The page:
MICROSOFT IS facing accusations of bribery after allegedly selling Office products as a huge discount to a reseller in Hungary which was selling them on at full price.
The Wall Street Journal (paywalled) reports on testimony from “people familiar with the matter” which suggests that this is another case of the company attempting to gain a foothold in developing markets, whilst not playing by the rules.
Just to reiterate for the benefit of the pulses of the INQ legal department (yes, we have one) – that’s a huge ‘IF’.
The case will rest on whether the difference between the purchase price and onward sale price was to allow for bribes and kickbacks being sent to political influencers to try and sway them towards Windows, currying favour against big rivals like IBM and Linux.
Microsoft has been here before, and worryingly for them, it seems that this behaviour, if proved, follows the same modus operandi as previous allegations covering the likes of Italy and China.
Microsoft has come out fighting. It explains that, yes, it knew about the allegations and that it has already dealt with them in their own sweet, fluffy way.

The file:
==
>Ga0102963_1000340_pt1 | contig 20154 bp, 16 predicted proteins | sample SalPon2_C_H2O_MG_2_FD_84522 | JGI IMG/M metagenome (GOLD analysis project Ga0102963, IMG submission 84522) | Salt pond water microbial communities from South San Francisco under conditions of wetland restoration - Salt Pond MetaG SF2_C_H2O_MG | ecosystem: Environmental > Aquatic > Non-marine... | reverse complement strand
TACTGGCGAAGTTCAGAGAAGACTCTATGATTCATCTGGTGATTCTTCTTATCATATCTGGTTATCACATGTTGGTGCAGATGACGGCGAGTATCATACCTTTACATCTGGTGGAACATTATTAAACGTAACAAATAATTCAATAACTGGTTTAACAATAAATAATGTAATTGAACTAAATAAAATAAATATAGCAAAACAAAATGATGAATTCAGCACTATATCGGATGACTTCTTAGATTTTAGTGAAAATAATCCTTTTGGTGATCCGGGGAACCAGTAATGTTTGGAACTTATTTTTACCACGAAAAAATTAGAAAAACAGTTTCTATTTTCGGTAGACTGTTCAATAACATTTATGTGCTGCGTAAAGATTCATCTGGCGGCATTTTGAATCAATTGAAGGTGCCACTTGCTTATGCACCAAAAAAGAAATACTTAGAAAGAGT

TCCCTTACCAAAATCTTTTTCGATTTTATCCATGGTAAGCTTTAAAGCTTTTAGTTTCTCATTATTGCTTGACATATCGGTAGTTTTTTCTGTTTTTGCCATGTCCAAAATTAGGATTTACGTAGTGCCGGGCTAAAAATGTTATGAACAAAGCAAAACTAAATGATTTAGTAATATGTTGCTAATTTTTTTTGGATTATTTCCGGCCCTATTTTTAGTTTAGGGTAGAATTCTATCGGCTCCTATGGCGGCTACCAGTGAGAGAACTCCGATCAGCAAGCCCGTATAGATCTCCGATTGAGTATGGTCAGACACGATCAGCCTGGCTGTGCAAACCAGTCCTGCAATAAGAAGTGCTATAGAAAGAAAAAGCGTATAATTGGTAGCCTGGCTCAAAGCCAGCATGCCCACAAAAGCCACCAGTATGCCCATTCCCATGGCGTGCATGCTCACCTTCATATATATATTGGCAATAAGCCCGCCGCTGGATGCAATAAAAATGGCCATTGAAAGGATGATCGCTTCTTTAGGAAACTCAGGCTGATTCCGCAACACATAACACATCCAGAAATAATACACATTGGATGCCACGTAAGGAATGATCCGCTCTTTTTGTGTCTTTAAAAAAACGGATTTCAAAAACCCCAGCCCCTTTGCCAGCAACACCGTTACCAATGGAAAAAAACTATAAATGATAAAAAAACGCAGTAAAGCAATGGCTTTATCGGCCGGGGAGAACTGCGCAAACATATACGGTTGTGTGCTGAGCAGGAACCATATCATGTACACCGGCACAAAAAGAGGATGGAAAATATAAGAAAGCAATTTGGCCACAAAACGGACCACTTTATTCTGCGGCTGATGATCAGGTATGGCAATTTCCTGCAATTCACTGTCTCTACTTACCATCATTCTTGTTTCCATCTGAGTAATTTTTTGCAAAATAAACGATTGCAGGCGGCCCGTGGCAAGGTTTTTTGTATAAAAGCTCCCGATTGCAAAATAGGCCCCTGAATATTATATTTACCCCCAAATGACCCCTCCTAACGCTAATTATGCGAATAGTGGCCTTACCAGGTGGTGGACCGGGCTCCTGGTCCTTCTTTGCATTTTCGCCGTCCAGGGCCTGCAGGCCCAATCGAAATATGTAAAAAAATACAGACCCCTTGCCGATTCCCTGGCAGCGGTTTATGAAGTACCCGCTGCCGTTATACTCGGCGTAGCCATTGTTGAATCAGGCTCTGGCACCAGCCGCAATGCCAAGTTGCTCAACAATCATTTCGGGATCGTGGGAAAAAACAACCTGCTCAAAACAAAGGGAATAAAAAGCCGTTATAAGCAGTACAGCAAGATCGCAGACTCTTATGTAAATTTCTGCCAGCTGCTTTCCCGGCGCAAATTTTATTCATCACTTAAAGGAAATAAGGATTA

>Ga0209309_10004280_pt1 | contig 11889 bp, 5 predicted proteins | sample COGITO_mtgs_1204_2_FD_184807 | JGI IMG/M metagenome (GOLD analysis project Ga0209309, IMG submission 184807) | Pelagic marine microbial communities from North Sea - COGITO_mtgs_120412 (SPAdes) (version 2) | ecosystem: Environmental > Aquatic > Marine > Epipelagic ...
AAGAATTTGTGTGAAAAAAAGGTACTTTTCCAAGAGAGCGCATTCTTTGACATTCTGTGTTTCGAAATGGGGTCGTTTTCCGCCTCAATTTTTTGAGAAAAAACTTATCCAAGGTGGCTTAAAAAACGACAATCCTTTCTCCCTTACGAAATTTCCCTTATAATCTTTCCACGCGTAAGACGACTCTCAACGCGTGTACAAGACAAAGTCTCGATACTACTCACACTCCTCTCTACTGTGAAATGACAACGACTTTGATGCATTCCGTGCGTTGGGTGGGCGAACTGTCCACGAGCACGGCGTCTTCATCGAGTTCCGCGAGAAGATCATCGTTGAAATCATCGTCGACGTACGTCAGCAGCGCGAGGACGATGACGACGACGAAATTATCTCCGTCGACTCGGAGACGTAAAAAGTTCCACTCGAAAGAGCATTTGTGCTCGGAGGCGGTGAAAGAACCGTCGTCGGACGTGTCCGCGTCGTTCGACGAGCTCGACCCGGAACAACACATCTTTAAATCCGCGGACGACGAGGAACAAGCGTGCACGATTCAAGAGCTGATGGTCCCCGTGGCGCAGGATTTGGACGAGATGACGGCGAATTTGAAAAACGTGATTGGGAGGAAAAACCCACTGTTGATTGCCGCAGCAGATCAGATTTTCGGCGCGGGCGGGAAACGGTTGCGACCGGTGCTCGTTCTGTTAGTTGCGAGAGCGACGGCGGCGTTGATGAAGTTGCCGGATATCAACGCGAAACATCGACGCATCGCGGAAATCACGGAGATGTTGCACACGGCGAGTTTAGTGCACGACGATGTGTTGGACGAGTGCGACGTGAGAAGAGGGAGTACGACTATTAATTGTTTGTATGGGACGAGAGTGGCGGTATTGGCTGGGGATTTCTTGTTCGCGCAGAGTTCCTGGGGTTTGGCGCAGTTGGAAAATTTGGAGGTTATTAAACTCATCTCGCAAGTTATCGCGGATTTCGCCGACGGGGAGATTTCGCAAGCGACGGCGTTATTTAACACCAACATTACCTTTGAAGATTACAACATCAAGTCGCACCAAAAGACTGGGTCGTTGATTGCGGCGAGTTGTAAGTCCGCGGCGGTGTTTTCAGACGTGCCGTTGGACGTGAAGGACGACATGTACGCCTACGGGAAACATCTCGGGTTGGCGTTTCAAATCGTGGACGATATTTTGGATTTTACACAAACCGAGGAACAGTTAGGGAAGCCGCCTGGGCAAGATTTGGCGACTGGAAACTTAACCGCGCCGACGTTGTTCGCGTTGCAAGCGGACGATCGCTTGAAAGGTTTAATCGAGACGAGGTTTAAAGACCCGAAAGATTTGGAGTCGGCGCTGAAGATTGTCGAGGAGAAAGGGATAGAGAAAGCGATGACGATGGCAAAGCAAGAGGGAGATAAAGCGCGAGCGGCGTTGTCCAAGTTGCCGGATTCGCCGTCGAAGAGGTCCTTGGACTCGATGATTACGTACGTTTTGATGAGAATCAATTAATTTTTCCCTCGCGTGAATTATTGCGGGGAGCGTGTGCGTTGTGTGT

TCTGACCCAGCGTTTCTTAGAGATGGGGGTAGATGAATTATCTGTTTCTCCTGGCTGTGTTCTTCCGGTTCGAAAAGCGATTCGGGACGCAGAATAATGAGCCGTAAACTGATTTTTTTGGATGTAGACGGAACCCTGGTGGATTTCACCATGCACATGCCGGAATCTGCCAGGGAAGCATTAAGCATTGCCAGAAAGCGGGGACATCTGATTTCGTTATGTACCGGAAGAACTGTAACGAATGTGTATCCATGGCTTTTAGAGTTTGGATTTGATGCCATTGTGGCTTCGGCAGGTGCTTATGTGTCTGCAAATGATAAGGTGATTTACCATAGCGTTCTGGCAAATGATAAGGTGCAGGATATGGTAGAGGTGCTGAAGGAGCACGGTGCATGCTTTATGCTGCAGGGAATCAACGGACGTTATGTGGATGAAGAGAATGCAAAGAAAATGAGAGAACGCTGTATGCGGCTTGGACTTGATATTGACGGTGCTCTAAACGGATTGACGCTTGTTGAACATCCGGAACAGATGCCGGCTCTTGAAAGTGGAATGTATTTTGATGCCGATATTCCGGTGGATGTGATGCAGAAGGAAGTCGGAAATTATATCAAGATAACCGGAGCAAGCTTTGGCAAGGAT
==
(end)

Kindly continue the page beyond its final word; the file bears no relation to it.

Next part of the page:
“As soon as we became aware in 2014 of potential wrongdoing in our Hungarian subsidiary, we moved quickly to pursue a detailed investigation and hold people accountable,” said Microsoft in a statement, whilst refusing to hurt any flies in the locale, “We fired four employees and terminated our business with four partners, and we’ve been defending ourselves against legal claims they raised as a result.”
As well as the investigations in Italy and China, there were also enquiries made about operating relationships in Romania. If it really does turn out to be true, it suggests there are systemic cultural forces at work, and the US SEC is going to be very interested in finding out why.
However, for now, neither they, not the Justice Department are commenting, nor would we expect them to at this early stage in investigations.
Besides, Hungary can take it – IBM and SAP were accused of similar crimes back in 2006. μ
Source : Inquirer